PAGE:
energy of a compound is a
measure of the extra stability of the conjugated system compared to the
corresponding number of isolated double bonds. This can be
from experimental measurements.
|The diagram shows
the experimental heats of hydrogenation, ΔHh,
for three molecules, benzene, 1,3-cyclohexadiene and cyclohexene. These
are related in that under appropriate conditions that can all be
to the same product, cyclohexane.
The ΔHh for "cyclohexatriene", a hypothetical molecule in which the double bonds are assumed to be isolated from each other, is calculated to be 3 times the value for cyclohexene. This value reflects the energy we could expect to be released from 3 isolated C=C.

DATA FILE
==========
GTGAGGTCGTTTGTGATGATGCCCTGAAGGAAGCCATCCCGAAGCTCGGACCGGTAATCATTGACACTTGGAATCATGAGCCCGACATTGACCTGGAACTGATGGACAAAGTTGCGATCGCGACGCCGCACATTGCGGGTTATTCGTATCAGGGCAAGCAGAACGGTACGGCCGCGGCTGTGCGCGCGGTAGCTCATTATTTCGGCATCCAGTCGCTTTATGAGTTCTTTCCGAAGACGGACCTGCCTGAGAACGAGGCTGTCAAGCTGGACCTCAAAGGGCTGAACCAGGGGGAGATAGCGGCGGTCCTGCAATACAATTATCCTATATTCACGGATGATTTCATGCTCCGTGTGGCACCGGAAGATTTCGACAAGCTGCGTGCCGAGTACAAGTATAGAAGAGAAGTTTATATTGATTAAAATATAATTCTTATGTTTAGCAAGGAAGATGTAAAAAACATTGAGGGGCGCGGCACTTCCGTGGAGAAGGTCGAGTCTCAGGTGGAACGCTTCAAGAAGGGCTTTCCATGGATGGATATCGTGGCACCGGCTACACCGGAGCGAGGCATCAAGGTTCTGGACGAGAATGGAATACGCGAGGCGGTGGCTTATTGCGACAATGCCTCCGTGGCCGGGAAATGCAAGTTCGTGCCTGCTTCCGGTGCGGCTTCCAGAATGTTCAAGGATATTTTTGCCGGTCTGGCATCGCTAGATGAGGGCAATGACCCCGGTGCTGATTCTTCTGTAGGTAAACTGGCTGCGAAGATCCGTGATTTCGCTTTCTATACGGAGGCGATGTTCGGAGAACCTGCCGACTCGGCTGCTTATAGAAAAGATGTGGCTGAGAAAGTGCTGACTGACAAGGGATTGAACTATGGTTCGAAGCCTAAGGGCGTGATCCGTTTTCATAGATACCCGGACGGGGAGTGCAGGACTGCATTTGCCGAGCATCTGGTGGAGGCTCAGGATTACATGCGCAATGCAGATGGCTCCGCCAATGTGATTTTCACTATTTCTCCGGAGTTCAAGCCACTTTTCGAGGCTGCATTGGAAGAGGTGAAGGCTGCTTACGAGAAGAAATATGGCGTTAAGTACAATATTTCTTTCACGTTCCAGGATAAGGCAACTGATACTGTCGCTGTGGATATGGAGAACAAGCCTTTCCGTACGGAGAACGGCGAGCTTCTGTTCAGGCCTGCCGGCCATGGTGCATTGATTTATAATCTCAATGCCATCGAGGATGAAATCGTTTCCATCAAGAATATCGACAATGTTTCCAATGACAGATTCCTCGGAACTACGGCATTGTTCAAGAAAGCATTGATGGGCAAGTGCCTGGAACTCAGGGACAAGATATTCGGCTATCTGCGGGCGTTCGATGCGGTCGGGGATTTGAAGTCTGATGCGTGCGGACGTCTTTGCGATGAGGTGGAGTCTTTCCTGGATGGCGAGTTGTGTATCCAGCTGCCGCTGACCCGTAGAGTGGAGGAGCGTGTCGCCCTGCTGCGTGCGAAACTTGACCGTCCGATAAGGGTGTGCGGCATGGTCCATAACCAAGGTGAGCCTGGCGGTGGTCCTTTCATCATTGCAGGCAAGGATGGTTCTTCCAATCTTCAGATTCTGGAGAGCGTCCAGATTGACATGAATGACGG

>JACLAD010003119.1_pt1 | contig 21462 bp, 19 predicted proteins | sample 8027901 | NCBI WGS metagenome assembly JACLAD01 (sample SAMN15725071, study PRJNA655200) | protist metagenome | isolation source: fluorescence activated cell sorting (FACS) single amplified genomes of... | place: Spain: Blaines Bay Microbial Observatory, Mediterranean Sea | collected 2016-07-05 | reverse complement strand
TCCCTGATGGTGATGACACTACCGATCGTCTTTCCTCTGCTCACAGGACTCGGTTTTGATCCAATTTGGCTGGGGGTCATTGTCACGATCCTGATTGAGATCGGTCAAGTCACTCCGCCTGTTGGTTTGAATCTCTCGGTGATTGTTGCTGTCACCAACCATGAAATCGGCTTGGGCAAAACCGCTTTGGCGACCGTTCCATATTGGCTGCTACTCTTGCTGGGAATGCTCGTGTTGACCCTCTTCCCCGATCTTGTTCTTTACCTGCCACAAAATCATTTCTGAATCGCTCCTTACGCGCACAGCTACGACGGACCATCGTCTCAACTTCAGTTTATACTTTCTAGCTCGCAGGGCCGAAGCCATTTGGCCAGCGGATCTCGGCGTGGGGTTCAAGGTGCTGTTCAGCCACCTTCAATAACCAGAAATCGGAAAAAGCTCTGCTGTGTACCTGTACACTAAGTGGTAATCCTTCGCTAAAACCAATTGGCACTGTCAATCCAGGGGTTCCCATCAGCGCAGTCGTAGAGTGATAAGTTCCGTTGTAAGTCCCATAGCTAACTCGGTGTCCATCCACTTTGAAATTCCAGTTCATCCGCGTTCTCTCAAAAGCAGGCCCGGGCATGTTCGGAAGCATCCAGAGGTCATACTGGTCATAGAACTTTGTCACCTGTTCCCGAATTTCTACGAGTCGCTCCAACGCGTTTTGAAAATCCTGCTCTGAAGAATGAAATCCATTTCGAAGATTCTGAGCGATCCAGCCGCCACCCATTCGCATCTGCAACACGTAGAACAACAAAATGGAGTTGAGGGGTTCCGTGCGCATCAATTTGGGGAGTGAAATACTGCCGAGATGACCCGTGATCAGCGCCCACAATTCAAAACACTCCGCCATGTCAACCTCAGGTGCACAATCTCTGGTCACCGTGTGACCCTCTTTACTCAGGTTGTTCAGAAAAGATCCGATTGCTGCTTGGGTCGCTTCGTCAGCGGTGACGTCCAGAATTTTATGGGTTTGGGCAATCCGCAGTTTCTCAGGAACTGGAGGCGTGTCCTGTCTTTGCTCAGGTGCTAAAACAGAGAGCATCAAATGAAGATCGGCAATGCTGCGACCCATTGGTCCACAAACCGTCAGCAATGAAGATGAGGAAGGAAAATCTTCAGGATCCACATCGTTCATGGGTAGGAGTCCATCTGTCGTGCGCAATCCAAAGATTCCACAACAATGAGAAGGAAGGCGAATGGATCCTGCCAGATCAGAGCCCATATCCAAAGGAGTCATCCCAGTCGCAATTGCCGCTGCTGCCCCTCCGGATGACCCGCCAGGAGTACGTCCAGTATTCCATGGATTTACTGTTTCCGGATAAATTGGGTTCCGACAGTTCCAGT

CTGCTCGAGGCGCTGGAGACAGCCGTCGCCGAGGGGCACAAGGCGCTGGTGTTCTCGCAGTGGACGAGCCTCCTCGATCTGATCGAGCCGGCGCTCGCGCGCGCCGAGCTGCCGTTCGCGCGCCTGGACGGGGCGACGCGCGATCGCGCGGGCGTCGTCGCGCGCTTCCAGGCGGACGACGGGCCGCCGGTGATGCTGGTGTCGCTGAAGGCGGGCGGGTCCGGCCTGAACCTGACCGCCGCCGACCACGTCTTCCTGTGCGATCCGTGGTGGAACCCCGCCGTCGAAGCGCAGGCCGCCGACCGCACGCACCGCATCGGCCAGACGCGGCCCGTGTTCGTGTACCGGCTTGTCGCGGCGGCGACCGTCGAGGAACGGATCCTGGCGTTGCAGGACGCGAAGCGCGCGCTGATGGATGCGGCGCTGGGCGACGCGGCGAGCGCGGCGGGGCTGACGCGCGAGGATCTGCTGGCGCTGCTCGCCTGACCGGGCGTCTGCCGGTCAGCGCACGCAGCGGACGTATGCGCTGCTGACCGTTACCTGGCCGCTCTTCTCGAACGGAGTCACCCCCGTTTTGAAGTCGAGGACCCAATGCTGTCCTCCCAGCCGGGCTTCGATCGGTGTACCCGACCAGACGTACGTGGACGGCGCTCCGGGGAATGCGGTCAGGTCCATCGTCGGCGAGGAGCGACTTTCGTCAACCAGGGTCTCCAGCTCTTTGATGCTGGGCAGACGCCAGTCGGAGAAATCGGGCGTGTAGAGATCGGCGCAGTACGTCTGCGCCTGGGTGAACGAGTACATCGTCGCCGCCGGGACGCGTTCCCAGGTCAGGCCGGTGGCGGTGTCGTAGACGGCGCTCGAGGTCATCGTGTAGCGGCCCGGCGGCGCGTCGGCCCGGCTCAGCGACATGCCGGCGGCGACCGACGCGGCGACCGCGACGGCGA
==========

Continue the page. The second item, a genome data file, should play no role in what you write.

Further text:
By comparing this value with the experimental value for benzene, we can conclude that benzene is 152 kJ or 36 kcal / mol more stable than the hypothetical system. This is the resonance energy for benzene.
What is the resonance energy of 1,3-cyclohexadiene ? ANSWER
|In principle, resonance energies can be calculated for any π systems. The following table contains data on a selection of systems, and some comments about them in relation to benzene or about their aromaticity.|
|© Dr. Ian Hunt, Department of Chemistry, University of Calgary|